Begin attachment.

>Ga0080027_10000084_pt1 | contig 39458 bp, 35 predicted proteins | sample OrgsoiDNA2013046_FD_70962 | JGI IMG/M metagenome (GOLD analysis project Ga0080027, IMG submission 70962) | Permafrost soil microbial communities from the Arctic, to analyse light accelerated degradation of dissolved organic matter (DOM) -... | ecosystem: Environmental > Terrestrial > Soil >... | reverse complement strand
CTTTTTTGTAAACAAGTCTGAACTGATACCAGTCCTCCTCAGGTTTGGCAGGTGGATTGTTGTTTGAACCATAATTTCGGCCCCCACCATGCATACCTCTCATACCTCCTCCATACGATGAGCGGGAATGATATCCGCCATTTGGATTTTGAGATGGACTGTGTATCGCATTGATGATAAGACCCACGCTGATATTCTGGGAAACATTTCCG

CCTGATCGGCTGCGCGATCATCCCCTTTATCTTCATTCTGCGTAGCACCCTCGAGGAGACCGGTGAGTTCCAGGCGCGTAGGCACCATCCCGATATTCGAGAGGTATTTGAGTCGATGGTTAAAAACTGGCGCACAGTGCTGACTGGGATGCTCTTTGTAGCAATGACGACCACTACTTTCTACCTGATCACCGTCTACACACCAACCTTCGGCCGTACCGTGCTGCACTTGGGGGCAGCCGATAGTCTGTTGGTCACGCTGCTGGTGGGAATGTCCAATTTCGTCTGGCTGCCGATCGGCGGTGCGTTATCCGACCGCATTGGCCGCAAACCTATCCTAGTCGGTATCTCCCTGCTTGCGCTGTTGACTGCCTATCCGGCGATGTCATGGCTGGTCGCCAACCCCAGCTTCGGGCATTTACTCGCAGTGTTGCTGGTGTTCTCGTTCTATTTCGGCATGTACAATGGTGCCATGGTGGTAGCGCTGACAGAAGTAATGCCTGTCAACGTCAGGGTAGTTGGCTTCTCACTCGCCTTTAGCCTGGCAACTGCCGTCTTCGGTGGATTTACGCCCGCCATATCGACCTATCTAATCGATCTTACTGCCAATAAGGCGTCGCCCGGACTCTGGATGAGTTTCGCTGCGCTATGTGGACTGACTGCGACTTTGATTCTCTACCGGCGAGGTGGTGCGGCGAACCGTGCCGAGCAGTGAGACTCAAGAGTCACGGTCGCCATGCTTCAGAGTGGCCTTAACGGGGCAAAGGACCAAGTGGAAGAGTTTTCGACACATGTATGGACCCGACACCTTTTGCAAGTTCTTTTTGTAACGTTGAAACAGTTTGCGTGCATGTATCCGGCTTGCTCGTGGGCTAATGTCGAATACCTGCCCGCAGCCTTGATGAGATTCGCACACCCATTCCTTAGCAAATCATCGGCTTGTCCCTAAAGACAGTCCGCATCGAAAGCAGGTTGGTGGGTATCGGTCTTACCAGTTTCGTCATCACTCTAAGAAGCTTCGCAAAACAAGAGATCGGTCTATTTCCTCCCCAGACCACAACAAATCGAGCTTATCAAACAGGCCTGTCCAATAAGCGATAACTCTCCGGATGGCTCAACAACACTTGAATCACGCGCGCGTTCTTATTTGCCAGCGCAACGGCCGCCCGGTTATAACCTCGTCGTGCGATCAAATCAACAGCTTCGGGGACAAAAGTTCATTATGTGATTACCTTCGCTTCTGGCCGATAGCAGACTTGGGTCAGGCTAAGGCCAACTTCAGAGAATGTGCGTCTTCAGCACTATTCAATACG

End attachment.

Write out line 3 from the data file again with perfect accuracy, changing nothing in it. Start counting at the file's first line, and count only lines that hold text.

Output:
CCTGATCGGCTGCGCGATCATCCCCTTTATCTTCATTCTGCGTAGCACCCTCGAGGAGACCGGTGAGTTCCAGGCGCGTAGGCACCATCCCGATATTCGAGAGGTATTTGAGTCGATGGTTAAAAACTGGCGCACAGTGCTGACTGGGATGCTCTTTGTAGCAATGACGACCACTACTTTCTACCTGATCACCGTCTACACACCAACCTTCGGCCGTACCGTGCTGCACTTGGGGGCAGCCGATAGTCTGTTGGTCACGCTGCTGGTGGGAATGTCCAATTTCGTCTGGCTGCCGATCGGCGGTGCGTTATCCGACCGCATTGGCCGCAAACCTATCCTAGTCGGTATCTCCCTGCTTGCGCTGTTGACTGCCTATCCGGCGATGTCATGGCTGGTCGCCAACCCCAGCTTCGGGCATTTACTCGCAGTGTTGCTGGTGTTCTCGTTCTATTTCGGCATGTACAATGGTGCCATGGTGGTAGCGCTGACAGAAGTAATGCCTGTCAACGTCAGGGTAGTTGGCTTCTCACTCGCCTTTAGCCTGGCAACTGCCGTCTTCGGTGGATTTACGCCCGCCATATCGACCTATCTAATCGATCTTACTGCCAATAAGGCGTCGCCCGGACTCTGGATGAGTTTCGCTGCGCTATGTGGACTGACTGCGACTTTGATTCTCTACCGGCGAGGTGGTGCGGCGAACCGTGCCGAGCAGTGAGACTCAAGAGTCACGGTCGCCATGCTTCAGAGTGGCCTTAACGGGGCAAAGGACCAAGTGGAAGAGTTTTCGACACATGTATGGACCCGACACCTTTTGCAAGTTCTTTTTGTAACGTTGAAACAGTTTGCGTGCATGTATCCGGCTTGCTCGTGGGCTAATGTCGAATACCTGCCCGCAGCCTTGATGAGATTCGCACACCCATTCCTTAGCAAATCATCGGCTTGTCCCTAAAGACAGTCCGCATCGAAAGCAGGTTGGTGGGTATCGGTCTTACCAGTTTCGTCATCACTCTAAGAAGCTTCGCAAAACAAGAGATCGGTCTATTTCCTCCCCAGACCACAACAAATCGAGCTTATCAAACAGGCCTGTCCAATAAGCGATAACTCTCCGGATGGCTCAACAACACTTGAATCACGCGCGCGTTCTTATTTGCCAGCGCAACGGCCGCCCGGTTATAACCTCGTCGTGCGATCAAATCAACAGCTTCGGGGACAAAAGTTCATTATGTGATTACCTTCGCTTCTGGCCGATAGCAGACTTGGGTCAGGCTAAGGCCAACTTCAGAGAATGTGCGTCTTCAGCACTATTCAATACG